Out and Aboutby Shirley Hughes
Shirley Hughes was trained at Liverpool Art School and at the
From mud pies to mist, from sand castles to snow, this year-round collection of original verse celebrates the out-of-doors with the same joy small children bring to it. "The poems would be worth reading without the artwork, but here it almost steals the show."Booklist.
Shirley Hughes was trained at Liverpool Art School and at the Ruskin School of Art, Oxford. She illustrated many books by other authors before she started to write her own picture books. Her own family, two sons and a daughter, were very young then and she learned the craft of storytelling mostly by reading to them. Her books have won many awards and are published in Europe, China, Japan, and the Far East, as well as Australia, Canada, the U. K., and the U. S. A. She travels widely, talking to and drawing for children in schools and libraries as well as at adult conventions.
Shirley is married to an architect, now retired, and they have lived in the same family house, overlooking a London square garden, for more than forty years. They have, to date, six grandchildren who keep them on their toes.In Her Own Words...
"I grew up in a nice, quiet, well-behaved suburb of Liverpool. But our uneventful lives were rudely interrupted by the outbreak of World War II. Wewent to school carrrying gas masks, did air-raid shelter drills, saved Up mountains of scrap metal, and attempted to knit Mufflers for the troops. (Mine were very long; I never quite got the hang of casting off.) I slept under the stairs (hiring the winter of the big blitz, when we saw the sky over Liverpool lit by searchlights, tracer bullets, and Fires from the burning docks.
"All this may sound very exciting, But theproblem with wartime is that when it's not frightening, it's deadly dull. You can't go on holiday, the grown-ups are too harassed and exhausted to pay much attention to amusements, and every nice kind of food is scarce. I recall, on a rare trip to the seaside (the beach was out of bounds, full of barbed wire and concrete gun emplacements), gazing at a longempty slot machine which had held chocolate bars and now seemed like a rusting icon from another world.
"Nevertheless, we managed to have a good time. We drew a lot, read and wrote stories, and got up magazines. (Mine was called, rather unoriginally, 'Girl's Own.) We acted plays, dressed in homemade costumes, to any audience we could press into service, cats included. Later, we became hopelessly stageand movie-struck. I think that by accident I had an ideal childhood for an illustrator. In a pre-televisual age, our Sunday afternoon outings, if we were lucky, were to Liverpool Art Gallery, which was cram-full of Victorian an narrative paintings with titles like 'The Hopeless Dawn,' 'Too Late!,' and 'When Did You Last See Your Father?' Tremendous stuff, and it fueled my lifelong conviction that stories and pictures belong together. I think most children probably feel the same.
"With me, drawing and painting stuck. I was never much good at anything else, so I went on doing them. Writing was a secret thing, kept well under wraps. When I emerged from art school, I wrote to a distinguished typographer saying I wanted to illustrate children's books. He wrote back saying that this was impossible 'except as an adjunct to teaching or matrimony.' All the same, I was determined to do it.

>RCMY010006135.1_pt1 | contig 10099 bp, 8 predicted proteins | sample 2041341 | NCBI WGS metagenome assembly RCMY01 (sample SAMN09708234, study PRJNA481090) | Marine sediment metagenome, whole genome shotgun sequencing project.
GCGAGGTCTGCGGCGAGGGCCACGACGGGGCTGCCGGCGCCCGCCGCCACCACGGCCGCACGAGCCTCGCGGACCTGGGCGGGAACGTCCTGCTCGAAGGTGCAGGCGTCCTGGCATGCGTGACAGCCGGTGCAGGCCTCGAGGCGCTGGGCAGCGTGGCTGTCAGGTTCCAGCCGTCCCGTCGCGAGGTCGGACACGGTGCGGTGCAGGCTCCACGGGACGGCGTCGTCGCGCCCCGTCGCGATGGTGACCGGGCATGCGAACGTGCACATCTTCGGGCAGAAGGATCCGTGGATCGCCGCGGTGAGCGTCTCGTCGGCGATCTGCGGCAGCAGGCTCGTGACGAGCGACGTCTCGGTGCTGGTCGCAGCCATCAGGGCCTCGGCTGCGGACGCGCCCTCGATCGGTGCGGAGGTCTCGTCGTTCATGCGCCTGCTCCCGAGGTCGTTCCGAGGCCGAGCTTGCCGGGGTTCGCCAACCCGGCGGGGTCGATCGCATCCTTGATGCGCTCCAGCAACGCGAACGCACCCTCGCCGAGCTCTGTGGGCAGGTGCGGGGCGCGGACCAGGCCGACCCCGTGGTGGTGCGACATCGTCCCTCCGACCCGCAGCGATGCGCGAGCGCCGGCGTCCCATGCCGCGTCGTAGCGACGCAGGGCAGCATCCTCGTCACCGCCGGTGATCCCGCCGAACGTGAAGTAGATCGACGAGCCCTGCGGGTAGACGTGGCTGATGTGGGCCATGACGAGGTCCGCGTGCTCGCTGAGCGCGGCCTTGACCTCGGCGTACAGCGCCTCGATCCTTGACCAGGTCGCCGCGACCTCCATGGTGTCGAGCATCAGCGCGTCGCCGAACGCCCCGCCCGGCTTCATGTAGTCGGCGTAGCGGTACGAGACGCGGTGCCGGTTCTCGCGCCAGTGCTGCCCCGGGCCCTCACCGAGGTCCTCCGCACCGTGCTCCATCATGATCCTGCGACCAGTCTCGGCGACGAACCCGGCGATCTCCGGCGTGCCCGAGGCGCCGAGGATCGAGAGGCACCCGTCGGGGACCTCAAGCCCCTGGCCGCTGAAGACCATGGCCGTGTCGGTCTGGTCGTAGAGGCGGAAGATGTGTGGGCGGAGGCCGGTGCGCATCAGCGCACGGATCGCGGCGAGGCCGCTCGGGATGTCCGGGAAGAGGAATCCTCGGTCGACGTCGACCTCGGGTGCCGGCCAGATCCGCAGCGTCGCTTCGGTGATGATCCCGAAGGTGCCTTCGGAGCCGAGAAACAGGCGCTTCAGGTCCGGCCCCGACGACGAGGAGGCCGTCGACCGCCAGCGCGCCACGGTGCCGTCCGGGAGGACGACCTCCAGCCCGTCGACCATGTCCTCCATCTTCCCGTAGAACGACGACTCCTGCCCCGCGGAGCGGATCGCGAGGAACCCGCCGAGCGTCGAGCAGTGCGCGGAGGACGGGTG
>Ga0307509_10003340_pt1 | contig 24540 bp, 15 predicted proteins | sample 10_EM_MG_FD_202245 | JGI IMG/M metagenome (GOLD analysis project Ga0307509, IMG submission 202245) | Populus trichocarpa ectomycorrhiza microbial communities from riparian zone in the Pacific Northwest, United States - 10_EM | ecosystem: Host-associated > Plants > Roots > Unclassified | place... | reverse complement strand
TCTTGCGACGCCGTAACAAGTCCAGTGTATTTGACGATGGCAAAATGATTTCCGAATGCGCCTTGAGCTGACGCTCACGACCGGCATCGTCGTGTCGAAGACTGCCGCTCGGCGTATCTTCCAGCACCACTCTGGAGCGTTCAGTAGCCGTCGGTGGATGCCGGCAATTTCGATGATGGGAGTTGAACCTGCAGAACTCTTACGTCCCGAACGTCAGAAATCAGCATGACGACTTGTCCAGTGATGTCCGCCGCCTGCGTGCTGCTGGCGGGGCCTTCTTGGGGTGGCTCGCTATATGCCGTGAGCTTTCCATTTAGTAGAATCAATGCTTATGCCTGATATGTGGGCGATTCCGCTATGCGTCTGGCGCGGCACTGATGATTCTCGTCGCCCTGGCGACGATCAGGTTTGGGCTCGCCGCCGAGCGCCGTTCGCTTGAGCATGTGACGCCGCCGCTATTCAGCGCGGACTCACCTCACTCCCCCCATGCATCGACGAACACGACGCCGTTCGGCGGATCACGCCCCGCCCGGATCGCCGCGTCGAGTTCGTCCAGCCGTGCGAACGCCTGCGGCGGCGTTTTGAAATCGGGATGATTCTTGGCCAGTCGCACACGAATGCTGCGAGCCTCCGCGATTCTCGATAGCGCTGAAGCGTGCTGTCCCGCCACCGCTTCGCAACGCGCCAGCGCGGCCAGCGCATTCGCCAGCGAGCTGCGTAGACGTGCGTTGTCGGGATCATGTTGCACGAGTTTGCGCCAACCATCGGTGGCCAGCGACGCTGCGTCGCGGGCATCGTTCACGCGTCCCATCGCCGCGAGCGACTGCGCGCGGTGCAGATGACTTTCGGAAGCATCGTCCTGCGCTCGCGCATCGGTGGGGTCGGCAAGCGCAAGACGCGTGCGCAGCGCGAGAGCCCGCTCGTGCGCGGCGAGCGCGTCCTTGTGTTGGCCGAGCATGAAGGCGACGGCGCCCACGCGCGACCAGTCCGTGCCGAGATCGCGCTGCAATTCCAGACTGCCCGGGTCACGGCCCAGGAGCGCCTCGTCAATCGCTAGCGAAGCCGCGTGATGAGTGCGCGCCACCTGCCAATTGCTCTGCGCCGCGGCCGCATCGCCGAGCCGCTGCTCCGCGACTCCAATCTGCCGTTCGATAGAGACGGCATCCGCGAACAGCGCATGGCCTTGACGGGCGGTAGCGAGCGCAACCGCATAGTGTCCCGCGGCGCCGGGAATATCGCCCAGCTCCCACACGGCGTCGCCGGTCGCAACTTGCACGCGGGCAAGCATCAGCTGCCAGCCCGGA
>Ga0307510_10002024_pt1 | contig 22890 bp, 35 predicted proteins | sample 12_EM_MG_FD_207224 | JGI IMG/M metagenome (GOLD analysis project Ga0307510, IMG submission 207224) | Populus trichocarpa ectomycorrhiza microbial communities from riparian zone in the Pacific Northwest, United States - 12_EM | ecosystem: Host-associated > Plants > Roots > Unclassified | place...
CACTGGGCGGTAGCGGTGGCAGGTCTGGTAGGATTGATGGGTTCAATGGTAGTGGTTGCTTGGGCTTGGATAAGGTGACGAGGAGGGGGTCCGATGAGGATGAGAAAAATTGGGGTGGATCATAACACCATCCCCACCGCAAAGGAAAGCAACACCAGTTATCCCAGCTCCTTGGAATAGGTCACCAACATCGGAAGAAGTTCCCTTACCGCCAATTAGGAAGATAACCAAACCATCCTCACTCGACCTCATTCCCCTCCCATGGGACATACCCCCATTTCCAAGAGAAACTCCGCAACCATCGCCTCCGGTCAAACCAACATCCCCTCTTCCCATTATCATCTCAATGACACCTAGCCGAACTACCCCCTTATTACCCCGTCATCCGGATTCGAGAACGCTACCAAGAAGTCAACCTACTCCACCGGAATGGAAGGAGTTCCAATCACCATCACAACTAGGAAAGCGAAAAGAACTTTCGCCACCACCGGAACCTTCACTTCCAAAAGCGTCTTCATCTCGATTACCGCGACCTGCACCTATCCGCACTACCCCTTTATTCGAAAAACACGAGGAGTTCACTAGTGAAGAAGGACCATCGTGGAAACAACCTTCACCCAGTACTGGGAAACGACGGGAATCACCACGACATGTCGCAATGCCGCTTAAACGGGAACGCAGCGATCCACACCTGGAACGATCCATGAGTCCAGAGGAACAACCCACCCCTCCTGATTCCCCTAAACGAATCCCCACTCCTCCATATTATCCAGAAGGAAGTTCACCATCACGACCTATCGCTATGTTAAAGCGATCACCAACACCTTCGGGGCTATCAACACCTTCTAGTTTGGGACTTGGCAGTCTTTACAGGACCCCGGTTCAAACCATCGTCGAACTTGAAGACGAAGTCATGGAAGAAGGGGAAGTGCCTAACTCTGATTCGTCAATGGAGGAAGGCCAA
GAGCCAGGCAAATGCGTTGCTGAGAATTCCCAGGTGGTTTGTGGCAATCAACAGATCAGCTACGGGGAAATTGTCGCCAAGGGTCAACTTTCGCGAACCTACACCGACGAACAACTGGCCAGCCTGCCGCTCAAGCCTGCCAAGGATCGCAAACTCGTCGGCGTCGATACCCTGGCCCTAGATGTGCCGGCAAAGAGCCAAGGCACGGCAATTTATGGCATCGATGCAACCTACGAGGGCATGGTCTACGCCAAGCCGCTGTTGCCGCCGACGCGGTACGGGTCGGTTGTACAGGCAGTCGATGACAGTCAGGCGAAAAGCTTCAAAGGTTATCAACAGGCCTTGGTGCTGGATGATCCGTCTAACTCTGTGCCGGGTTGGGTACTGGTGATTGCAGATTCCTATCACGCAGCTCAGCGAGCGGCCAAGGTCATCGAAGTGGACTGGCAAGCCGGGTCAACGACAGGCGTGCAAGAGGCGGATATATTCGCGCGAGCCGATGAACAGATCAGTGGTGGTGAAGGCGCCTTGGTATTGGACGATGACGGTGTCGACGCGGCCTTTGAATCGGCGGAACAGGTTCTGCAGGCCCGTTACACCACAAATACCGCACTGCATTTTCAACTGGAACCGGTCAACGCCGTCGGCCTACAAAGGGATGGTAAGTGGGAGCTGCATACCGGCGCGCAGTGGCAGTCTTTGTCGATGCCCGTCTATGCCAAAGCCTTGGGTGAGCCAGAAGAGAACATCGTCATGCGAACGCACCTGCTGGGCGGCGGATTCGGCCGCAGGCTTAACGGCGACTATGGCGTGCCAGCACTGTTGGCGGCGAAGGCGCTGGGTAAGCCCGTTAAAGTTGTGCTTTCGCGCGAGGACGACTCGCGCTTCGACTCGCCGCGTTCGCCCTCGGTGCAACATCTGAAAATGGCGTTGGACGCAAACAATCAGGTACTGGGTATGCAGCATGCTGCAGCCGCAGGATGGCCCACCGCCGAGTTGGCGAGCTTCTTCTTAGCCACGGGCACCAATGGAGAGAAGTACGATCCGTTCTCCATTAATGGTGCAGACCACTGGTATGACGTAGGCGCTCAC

"When I think of an idea for a story, it always starts with a very strong image in my head, usually of a child doing something. With picture books, the words are unthinkable without the images-the two develop together, like a film. Alfie first made his appearance running up the street ahead of his mum, who came trundling behind with the shopping and his baby sister, Annie Rose, in the buggy. I knew from the first moment I reached for a pencil to get down a rough drawing of him that he was positively pink in the face with determination to get into the action. A lot has happened to him-and to mesince. He is a very ordinary little boy, a kind of fouryear-old Everyman just beginning to come to grips with the complexities of life. Now, rather to my amazement, well over two million Alfie books have been sold worldwide. But I still relate back to that rapid sketch done in a state of high excitement, which is where it all began."
—The Wall Street Journal
This first book of poems is perfect for reading aloud and for a search through the pictures for lively kids, dogs, squirrels and birds.
Hughes’s pen-and-watercolor illustrations, the stars of this show, are deliciously full of motion...her approach is gentle, humorous, old-fashioned, full of human character.
—The Boston Globe
Meet the Author
Shirley Hughes has illustrated more than two hundred children’s books and is one of the world’s best-loved writers for children. She has won the Kate Greenaway Medal twice and has been awarded an OBE for her distinguished service to children’s literature. In 2007, her book Dogger was voted the U.K.’s favorite Kate Greenaway Medal–winning book of all time. Shirley Hughes lives in London.
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